Artist Eric N. Mack was born in Columbia in 1987, but now resides in New York, the city where he makes his large-scale works from found materials in a vast studio space in South Bronx. Mack speaks with a soft intonation over the phone, reflective of the textile medium he employs in his practice, which fits comfortably between the realms of sculpture and installation, drawing inspiration from fashion. He refers to himself as a painter, however, and also examines the language of Abstract Expressionism in the formalities of his mish-mashed, vivid style.
Having been selected by Lorna Simpson to receive the BALTIC Artist’s Award 2017, Mack is now showing at the Gateshead gallery alongside three fellow emerging practitioners. Here, he tells AnOther about his love of Grace Wales Bonner, John Galliano and why Dalston’s Vogue Fabrics – haberdashery by day, LGBT club by night – provided him with vital source of inspiration.
On fashion… “I’ve always been interested in fashion so it’s a really active point of reference in my work – I’ve always seen it as something congruent to art history. The things I see in fashion today, the kind of trends, the runway shows, the kind of images and juxtapositions, texture of fabrics all signal to me as something meaningful. My dad had a clothing store when I was growing up and so I always identified with the urban streetwear he was selling and the things that were popular on the runway. With my work, I like drawing particular connections to the materials I am curious about. In a way, I feel like it’s thinking in a similar way to a stylist – it has so much to do with being able to pull really specific items that have meaning, and then create a new one based on the wearer and the image you’re trying to portray.”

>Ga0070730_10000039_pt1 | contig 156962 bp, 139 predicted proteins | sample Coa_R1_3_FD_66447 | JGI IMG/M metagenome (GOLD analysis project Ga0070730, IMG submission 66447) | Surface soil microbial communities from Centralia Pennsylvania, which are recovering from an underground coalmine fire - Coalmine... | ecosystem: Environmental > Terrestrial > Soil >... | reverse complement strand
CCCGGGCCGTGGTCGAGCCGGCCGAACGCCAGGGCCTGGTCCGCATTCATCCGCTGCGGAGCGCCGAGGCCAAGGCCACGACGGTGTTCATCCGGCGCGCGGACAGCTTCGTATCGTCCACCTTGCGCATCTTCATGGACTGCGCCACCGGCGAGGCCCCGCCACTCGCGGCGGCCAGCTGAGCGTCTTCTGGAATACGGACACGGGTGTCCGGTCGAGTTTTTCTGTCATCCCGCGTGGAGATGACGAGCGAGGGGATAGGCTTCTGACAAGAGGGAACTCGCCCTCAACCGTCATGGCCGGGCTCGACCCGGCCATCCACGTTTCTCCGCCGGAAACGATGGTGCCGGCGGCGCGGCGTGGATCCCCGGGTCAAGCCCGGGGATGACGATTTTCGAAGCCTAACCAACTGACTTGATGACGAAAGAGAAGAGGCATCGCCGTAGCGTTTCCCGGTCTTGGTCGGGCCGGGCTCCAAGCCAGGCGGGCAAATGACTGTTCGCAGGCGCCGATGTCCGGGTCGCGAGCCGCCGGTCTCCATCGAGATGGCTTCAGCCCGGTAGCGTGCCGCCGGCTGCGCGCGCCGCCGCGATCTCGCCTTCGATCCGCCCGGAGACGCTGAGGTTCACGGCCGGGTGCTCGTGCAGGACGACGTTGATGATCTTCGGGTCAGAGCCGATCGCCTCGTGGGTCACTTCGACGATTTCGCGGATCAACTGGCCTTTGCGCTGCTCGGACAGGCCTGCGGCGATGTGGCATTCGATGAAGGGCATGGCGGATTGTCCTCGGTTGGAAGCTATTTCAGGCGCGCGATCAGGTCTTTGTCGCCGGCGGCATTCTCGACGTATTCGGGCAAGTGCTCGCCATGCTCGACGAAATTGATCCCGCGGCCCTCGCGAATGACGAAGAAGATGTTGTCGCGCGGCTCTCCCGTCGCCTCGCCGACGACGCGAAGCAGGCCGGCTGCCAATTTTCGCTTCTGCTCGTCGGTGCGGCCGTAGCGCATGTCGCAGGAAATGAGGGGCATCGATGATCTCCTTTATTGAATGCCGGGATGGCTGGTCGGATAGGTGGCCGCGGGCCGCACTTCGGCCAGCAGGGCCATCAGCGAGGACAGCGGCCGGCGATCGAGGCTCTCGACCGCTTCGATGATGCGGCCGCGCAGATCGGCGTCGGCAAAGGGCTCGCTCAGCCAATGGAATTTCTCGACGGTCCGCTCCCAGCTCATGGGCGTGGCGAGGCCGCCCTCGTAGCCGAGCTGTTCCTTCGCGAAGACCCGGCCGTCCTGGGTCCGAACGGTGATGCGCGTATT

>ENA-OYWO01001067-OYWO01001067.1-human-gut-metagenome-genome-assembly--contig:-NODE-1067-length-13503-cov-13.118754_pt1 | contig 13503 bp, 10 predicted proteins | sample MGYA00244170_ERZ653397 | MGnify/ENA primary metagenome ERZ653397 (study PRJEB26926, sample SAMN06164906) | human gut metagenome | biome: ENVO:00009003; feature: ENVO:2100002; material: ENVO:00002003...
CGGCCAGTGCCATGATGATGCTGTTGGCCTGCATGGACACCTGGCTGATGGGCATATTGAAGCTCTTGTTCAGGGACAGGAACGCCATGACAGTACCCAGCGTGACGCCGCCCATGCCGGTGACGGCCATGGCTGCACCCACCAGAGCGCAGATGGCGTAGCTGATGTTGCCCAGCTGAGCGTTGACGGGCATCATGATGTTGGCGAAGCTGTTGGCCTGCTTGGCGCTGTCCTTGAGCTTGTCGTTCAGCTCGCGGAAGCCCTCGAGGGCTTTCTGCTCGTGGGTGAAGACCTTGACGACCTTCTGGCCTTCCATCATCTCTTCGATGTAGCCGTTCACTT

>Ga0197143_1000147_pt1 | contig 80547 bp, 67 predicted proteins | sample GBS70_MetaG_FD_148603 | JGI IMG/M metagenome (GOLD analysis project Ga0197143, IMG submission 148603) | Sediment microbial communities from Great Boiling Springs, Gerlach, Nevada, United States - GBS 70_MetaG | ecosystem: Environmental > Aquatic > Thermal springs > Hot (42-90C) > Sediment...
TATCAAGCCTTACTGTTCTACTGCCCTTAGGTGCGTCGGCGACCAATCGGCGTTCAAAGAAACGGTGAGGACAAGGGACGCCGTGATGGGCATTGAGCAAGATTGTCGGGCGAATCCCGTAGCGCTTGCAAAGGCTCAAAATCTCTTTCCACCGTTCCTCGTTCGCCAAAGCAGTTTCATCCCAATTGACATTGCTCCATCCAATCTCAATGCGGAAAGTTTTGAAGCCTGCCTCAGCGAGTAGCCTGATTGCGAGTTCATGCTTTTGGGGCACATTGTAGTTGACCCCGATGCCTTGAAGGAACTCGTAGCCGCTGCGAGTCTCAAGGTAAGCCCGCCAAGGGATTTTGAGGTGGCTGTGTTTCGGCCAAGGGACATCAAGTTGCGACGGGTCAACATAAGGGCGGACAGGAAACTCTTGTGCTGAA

On his inspirations… “I used to work at a magazine store where I would organise art magazines, fashion magazines and the weeklies. At that point, I was constantly pulling pages that I thought were really interesting while I was doing my shift. I’m obsessed with Grace Wales Bonner at the moment – she’s amazing. I just connect with the figure she designs for, the shells, the diamonds the velvet – the sensuality of the clothing is so special to me. Alongside her, I see John Galliano as somebody who is the stylist as well as the designer; who assembles pieces together to tell a story.”
On responding to space… “There are definitely some new ways that I’m activating the work as part of the new show at the BALTIC. I would say that there is like more of an investigation of space. The BALTIC is a huge building in itself and when I did a site visit back in March, I had to think carefully about how the work was going to manifest in such a vast area. There are repeated motifs that occur in my work, but it is always unique because it responds to the gallery – or wherever it is being shown – in terms of proportion, as the fabric often hangs from walls and ceilings. My pieces always have a very particular emotional connection with the site I show in, so I kind of have to build my work whilst considering those things in order to know how it will feel. I’d love to show my work outdoors some day, but I like the white cube format because it adds so much drama.”
On Dalston’s Vogue Fabrics… “I named one of my recent shows after the East London club Vogue Fabrics. It’s such a cool place. I went there with a couple friends in the fall, but the context got stuck in my head and it just felt an appropriate name for the subjects that I wanted the viewers to locate within the work. In particular, the idea of representing space through materiality and finding familiarity in abstraction and fragmentation.”